The Last Post Ceremony commemorating the service of (403564) Wing Commander John Keith Douglas, 467 Squadron, RAAF, Second World War.

Accession Number AWM2018.1.1.142
Collection type Film
Object type Last Post film
Physical description 16:9
Maker Australian War Memorial
Place made Australia: Australian Capital Territory, Canberra, Campbell
Date made 22 May 2018
Access Open
Conflict First World War, 1914-1918
Copyright Item copyright: © Australian War Memorial
Creative Commons License This item is licensed under CC BY-NC
Copying Provisions Copyright restrictions apply. Only personal, non-commercial, research and study use permitted. Permission of copyright holder required for any commercial use and/or reproduction.

The Last Post Ceremony is presented in the Commemorative area of the Australian War Memorial each day. The ceremony commemorates more than 102,000 Australians who have given their lives in war and other operations and whose names are recorded on the Roll of Honour. At each ceremony the story behind one of the names on the Roll of Honour is told. Hosted by Gerard Pratt, the story for this day was on (403564) Wing Commander John Keith Douglas, 467 Squadron, RAAF, Second World War.

Film order form
Speech transcript

403564 Wing Commander John Keith Douglas, 467 Squadron, RAAF
KIA 8 February 1945
Story delivered 22 May 2018

Today we remember and pay tribute to Wing Commander John Keith Douglas.

John Douglas was born to Thomas and Marion Douglas of the Sydney suburb of Manly on 17 June 1921. He attended Knox Grammar School and Scots College, and later became a salesman for David Jones.

Douglas enlisted in the Royal Australian Air Force in February 1941 at the age of 19. He showed a great aptitude for flying in his training in Australia and in Canada, where he was sent as a part of the Empire Air Training Scheme. From Canada he went to the United Kingdom where he was seconded to the Royal Air Force for service in Europe.

Douglas was first posted to 103 Squadron, flying 25 sorties over Europe in Halifax and Lancaster bombers. He flew with great daring and skill. On one occasion he was on a mine-laying operation in heavy cloud. Although his blind flying instruments stopped working, he carried on and finished the mission. On another occasion he was approaching his target over Munich when his aircraft was attacked by an enemy night fighter. Douglas skilfully manoeuvred his plane into a position which enabled his gunners to destroy the fighter, after which he calmly flew over the target. For these exploits he was awarded the Distinguished Flying Cross.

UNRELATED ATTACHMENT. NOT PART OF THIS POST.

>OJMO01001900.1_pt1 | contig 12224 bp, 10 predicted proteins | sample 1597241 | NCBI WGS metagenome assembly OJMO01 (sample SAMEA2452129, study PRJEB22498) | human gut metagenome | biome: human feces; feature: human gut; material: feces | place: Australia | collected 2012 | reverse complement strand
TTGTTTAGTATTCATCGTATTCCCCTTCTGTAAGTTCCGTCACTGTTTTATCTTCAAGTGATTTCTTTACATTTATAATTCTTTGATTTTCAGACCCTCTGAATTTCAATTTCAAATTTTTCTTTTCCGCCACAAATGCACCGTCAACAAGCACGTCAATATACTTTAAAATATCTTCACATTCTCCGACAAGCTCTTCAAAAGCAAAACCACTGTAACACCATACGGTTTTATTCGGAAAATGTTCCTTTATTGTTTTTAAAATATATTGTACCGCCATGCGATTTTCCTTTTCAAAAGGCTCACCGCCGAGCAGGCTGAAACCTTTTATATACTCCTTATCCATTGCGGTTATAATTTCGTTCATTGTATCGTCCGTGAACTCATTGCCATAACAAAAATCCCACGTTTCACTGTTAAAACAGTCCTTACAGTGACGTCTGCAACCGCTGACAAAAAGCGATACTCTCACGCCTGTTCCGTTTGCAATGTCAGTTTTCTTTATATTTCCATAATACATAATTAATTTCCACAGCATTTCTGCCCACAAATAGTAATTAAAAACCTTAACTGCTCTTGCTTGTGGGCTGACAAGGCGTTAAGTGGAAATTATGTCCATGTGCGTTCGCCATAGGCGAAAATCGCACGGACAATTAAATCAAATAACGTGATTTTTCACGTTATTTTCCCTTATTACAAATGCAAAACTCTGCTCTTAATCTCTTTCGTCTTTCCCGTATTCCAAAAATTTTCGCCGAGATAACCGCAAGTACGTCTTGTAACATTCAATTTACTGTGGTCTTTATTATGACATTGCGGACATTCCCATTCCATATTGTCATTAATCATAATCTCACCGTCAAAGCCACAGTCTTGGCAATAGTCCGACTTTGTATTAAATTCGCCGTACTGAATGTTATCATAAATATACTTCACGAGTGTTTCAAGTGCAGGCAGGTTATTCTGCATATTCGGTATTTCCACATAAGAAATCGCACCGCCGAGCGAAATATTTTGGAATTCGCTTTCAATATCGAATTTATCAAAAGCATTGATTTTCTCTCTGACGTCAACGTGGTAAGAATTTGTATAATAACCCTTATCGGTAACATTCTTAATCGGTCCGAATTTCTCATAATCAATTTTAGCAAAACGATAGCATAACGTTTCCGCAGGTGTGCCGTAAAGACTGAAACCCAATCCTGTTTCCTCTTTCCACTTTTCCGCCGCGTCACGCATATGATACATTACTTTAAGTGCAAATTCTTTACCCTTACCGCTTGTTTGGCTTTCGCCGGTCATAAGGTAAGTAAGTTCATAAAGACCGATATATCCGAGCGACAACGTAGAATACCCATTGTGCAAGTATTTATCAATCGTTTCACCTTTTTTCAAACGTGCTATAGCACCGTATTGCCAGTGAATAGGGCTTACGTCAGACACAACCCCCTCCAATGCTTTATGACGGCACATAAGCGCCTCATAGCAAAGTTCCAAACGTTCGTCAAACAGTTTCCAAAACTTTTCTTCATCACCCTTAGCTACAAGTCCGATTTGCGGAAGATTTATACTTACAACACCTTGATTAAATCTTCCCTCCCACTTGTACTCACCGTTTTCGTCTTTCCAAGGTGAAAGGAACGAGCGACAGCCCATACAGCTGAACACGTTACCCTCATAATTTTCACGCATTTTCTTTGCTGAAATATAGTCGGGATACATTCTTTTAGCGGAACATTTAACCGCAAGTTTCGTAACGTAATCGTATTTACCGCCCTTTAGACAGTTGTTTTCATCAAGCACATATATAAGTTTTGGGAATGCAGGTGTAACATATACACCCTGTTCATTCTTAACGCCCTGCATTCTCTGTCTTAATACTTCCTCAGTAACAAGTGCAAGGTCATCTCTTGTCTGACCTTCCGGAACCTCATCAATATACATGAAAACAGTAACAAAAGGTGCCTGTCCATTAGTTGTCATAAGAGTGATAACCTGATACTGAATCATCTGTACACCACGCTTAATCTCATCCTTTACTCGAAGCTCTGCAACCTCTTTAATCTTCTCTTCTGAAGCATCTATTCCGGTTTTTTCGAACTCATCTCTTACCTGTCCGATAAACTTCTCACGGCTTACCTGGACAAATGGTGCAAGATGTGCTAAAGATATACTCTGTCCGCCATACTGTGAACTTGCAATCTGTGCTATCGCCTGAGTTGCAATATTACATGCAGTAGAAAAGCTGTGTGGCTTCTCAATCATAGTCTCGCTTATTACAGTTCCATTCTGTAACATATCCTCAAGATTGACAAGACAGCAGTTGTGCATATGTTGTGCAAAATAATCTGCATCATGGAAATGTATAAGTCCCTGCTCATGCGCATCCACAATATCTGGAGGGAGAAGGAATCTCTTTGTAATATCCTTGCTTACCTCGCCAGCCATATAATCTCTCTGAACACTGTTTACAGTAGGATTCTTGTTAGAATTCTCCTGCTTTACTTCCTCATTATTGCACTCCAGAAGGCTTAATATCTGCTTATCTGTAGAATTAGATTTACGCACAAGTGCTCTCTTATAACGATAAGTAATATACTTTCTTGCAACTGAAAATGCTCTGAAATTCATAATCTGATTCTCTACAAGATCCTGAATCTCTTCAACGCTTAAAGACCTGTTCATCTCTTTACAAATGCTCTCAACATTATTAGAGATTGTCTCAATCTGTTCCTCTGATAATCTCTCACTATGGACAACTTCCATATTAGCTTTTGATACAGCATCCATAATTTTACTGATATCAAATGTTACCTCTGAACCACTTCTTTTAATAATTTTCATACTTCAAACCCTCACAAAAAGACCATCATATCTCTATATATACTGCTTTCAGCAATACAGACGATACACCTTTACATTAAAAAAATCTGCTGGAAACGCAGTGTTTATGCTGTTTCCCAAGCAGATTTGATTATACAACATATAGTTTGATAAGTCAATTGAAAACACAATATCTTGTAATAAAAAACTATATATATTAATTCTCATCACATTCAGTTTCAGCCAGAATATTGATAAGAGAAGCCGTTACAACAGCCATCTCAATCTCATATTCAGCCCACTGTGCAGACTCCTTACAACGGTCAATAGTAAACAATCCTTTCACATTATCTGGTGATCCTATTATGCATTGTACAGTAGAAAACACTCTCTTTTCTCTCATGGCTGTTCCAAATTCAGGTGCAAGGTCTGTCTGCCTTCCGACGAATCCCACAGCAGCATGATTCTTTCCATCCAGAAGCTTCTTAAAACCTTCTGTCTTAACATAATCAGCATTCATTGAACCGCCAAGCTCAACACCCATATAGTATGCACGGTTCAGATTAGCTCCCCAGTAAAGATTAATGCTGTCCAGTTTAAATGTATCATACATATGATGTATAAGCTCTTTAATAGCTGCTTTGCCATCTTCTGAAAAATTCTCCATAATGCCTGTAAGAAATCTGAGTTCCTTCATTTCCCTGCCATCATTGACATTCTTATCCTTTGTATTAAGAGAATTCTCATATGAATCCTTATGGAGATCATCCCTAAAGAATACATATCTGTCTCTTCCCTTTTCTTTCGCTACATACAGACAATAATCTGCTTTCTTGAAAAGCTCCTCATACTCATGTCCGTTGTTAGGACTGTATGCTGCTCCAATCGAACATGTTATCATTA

In 1944 he switched to flying Lancaster bombers and was posted to 460 Squadron for six operations over Europe. During this time he was awarded the Air Force Cross. Displaying quiet confidence and a keen spirit, Douglas was a man who commanded respect. In October 1944 he was promoted to wing commander, one of the youngest squadron commanders in the Royal Australian Air Force. He flew a further seven successful operations over Europe with his new squadron in a Lancaster bomber.

On 8 February 1945, Wing Commander Douglas and his crew flew a sortie against the Dortmund-Ems Canal. Around 15 minutes after leaving the target, their Lancaster bomber gave a great lurch, having probably been hit by an enemy night fighter. Soon the port wing was on fire and Douglas gave the order to bail out. Four of his crew jumped successfully: three were made prisoners of war and one managed to escape capture, making his way to England. But three crew members, including Wing Commander John Douglas, who was holding the plane steady so that the others could get out, did not survive the accident. Their bodies were recovered by the Germans and buried. They now lie in the Reichswald Forest War Cemetery.

John Douglas was 23 years old.

His name is listed on the Roll of Honour on my left, among almost 40,000 Australians who died while serving in the Second World War.

This is but one of the many stories of service and sacrifice told here at the Australian War Memorial. We now remember Wing Commander John Keith Douglas, who gave his life for us, for our freedoms, and in the hope of a better world.

Meleah Hampton
Historian, Military History Section

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